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Open Access Research article

Cholecystectomy and sphincterotomy in patients with mild acute biliary pancreatitis in Sweden 1988 - 2003: a nationwide register study

Birger Sandzén1*, Markku M Haapamäki1, Erik Nilsson1, Hans C Stenlund2 and Mikael Öman1

Author Affiliations

1 Department of Surgical and Perioperative Sciences; Surgery, Umeå University Hospital, SE-901 85 Umeå, Sweden

2 Department of Public Health and Clinical Medicine; Epidemiology and Public Health Sciences, Umeå University, SE-901 87, Umeå Sweden

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BMC Gastroenterology 2009, 9:80  doi:10.1186/1471-230X-9-80

Published: 23 October 2009

Abstract

Background

Gallstones represent the most common cause of acute pancreatitis in Sweden. Epidemiological data concerning timing of cholecystectomy and sphincterotomy in patients with first attack of mild acute biliary pancreatitis (MABP) are scarce. Our aim was to analyse readmissions for biliary disease, cholecystectomy within one year, and mortality within 90 days of index admission for MABP.

Methods

Hospital discharge and death certificate data were linked for patients with first attack acute pancreatitis in Sweden 1988-2003. Mortality was calculated as case fatality rate (CFR) and standardized mortality ratio (SMR). MABP was defined as acute pancreatitis of biliary aetiology without mortality during an index stay of 10 days or shorter. Patients were analysed according to four different treatment policies: Cholecystectomy during index stay (group 1), no cholecystectomy during index stay but within 30 days of index admission (group 2), sphincterotomy but not cholecystectomy within 30 days of index admission (group 3), and neither cholecystectomy nor sphincterotomy within 30 days of index admission (group 4).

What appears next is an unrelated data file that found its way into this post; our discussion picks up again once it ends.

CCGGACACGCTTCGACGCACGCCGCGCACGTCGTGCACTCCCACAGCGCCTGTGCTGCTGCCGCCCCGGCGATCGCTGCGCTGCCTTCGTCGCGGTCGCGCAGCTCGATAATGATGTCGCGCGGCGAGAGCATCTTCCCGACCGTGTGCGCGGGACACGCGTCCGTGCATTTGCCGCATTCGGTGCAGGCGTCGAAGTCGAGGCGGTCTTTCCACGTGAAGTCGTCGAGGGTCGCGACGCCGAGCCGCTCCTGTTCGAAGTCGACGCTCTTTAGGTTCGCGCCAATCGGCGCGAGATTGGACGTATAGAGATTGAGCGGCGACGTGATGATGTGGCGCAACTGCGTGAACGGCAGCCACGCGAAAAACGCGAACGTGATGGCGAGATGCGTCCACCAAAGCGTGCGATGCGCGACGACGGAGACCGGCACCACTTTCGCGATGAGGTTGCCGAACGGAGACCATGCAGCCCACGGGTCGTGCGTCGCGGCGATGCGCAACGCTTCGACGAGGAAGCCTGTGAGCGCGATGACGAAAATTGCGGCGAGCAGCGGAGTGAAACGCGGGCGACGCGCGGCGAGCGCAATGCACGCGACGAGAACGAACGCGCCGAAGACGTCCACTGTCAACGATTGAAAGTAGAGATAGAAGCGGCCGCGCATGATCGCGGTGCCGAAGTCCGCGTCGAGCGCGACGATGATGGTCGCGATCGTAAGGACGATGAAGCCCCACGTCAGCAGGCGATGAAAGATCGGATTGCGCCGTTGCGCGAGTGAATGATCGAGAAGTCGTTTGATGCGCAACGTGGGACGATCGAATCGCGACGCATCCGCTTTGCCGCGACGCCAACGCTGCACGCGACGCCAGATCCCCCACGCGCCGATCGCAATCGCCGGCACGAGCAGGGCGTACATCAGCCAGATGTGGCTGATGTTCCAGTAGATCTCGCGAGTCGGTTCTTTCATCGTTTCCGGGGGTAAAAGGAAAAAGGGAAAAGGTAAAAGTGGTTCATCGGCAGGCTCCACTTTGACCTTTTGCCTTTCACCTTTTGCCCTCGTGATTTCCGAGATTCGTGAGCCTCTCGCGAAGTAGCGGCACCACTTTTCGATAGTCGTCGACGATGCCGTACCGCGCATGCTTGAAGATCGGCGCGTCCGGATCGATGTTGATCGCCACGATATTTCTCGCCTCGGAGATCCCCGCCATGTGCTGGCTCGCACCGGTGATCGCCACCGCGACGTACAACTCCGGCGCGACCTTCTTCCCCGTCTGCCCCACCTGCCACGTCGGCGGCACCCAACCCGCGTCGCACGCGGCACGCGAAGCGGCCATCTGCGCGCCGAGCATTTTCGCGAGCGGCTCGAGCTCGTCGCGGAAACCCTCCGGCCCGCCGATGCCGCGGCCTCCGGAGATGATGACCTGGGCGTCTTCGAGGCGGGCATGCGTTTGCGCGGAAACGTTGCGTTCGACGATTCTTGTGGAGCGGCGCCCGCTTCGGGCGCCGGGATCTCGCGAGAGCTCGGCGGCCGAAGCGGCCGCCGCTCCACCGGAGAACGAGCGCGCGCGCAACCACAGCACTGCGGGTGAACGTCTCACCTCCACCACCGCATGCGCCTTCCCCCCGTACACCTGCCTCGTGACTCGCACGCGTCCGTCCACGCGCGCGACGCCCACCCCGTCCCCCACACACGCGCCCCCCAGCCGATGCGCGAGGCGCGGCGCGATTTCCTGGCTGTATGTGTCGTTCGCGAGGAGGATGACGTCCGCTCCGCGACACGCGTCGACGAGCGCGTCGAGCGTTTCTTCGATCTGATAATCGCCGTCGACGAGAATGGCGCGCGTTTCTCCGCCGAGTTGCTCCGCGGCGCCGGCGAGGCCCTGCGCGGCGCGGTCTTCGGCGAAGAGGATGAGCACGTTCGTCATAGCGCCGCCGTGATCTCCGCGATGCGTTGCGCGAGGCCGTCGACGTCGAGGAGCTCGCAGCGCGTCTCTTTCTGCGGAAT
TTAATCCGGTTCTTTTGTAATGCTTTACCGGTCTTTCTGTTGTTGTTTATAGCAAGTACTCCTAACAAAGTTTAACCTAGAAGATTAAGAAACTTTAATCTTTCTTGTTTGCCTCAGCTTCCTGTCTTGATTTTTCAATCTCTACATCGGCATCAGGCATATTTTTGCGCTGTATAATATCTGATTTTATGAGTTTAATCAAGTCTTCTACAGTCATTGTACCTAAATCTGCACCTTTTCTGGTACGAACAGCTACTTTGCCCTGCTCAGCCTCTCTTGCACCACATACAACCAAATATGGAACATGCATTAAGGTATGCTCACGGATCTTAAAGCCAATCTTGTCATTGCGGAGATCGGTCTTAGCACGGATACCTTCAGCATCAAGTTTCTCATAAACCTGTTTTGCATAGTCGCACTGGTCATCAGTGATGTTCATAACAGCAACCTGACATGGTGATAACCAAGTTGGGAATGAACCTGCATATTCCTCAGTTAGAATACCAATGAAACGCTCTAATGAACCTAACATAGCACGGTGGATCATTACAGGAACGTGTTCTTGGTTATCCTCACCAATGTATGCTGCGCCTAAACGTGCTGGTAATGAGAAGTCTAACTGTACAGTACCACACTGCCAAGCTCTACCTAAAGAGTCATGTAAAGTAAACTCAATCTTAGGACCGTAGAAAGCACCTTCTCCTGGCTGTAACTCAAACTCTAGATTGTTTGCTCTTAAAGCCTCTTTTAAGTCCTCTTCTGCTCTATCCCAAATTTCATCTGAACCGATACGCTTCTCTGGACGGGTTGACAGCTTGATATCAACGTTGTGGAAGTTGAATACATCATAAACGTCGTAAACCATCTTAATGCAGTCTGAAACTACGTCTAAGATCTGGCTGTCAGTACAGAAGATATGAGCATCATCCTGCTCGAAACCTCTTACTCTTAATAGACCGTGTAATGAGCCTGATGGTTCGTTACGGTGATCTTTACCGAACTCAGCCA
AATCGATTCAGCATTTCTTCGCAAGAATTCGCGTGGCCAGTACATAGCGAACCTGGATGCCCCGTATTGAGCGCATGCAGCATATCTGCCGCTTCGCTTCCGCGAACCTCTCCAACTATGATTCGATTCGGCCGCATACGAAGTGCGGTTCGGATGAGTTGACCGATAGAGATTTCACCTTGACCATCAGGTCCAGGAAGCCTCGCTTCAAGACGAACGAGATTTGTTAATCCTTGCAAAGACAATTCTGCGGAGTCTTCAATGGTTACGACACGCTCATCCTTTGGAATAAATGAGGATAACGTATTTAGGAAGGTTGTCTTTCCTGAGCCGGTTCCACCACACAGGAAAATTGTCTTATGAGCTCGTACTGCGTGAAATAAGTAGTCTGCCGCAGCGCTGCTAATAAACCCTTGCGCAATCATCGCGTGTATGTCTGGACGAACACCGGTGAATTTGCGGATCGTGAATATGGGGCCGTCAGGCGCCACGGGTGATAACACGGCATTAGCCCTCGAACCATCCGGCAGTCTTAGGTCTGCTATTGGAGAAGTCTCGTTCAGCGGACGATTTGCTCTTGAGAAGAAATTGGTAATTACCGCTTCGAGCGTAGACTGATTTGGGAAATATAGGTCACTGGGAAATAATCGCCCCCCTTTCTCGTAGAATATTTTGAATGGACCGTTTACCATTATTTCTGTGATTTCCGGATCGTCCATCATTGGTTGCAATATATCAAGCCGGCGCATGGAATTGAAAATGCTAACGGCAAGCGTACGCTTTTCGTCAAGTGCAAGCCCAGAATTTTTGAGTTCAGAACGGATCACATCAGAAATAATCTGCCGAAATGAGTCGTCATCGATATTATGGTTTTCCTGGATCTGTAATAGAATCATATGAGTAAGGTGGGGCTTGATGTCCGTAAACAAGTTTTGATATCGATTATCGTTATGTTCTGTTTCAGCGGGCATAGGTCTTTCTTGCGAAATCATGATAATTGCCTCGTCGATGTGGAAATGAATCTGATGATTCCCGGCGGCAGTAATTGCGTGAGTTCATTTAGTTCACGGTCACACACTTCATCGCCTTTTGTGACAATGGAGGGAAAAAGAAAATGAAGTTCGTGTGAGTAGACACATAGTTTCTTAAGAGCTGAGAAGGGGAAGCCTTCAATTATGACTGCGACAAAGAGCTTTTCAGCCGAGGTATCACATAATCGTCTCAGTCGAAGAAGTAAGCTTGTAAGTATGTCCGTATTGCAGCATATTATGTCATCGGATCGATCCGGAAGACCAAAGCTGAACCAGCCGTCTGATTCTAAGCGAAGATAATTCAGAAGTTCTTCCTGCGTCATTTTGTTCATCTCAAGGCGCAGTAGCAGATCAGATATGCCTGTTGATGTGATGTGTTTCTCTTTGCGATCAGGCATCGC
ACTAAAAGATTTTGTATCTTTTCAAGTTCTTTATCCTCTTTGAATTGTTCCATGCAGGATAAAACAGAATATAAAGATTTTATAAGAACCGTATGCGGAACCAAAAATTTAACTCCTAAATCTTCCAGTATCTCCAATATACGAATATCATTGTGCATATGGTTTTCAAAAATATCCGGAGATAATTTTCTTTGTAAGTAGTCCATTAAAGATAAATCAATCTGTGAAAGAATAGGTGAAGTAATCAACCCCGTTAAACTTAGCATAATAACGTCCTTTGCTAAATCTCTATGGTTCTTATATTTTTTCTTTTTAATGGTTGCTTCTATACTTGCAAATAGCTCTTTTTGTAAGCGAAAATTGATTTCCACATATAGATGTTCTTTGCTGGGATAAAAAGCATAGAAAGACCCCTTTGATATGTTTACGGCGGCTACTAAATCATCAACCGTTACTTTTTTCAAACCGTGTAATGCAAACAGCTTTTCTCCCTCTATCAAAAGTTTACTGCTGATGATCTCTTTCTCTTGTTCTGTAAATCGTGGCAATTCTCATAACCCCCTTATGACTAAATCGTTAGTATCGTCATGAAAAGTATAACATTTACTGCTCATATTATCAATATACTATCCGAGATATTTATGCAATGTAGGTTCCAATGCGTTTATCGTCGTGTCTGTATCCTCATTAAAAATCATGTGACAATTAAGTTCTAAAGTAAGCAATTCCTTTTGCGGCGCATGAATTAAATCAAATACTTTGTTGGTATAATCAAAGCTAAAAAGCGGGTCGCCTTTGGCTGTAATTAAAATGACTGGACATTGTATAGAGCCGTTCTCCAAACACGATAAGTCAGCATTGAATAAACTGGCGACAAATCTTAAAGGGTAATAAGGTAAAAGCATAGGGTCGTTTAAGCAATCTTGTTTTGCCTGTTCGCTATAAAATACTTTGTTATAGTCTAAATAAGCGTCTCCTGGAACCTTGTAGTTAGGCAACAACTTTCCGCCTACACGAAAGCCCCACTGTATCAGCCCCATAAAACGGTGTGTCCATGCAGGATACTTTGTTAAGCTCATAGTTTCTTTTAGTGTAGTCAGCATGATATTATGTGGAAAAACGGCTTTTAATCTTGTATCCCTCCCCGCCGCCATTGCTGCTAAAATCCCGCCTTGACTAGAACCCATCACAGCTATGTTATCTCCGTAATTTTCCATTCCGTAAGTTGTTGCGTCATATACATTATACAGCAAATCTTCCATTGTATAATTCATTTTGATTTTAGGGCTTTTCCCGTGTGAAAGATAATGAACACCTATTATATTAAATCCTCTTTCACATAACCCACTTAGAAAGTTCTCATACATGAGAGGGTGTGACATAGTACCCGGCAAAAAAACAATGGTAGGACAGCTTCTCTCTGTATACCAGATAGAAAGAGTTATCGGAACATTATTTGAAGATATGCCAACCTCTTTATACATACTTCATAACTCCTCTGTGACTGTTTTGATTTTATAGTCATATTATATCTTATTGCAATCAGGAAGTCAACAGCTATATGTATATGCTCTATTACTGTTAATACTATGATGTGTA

Results

Of 11636 patients with acute biliary pancreatitis, 8631 patients (74%) met the criteria for MABP. After exclusion of those with cholecystectomy or sphincterotomy during the year before index admission (N = 212), 8419 patients with MABP remained for analysis. Patients in group 1 and 2 were significantly younger than patients in group 3 and 4. Length of index stay differed significantly between the groups, from 4 (3-6) days, (representing median, 25 and 75 percentiles) in group 2 to 7 (5-8) days in groups 1. In group 1, 4.9% of patients were readmitted at least once for biliary disease within one year after index admission, compared to 100% in group 2, 62.5% in group 3, and 76.3% in group 4. One year after index admission, 30.8% of patients in group 3 and 47.7% of patients in group 4 had undergone cholecystectomy. SMR did not differ between the four groups.

Conclusion

Cholecystectomy during index stay slightly prolongs this stay, but drastically reduces readmissions for biliary indications.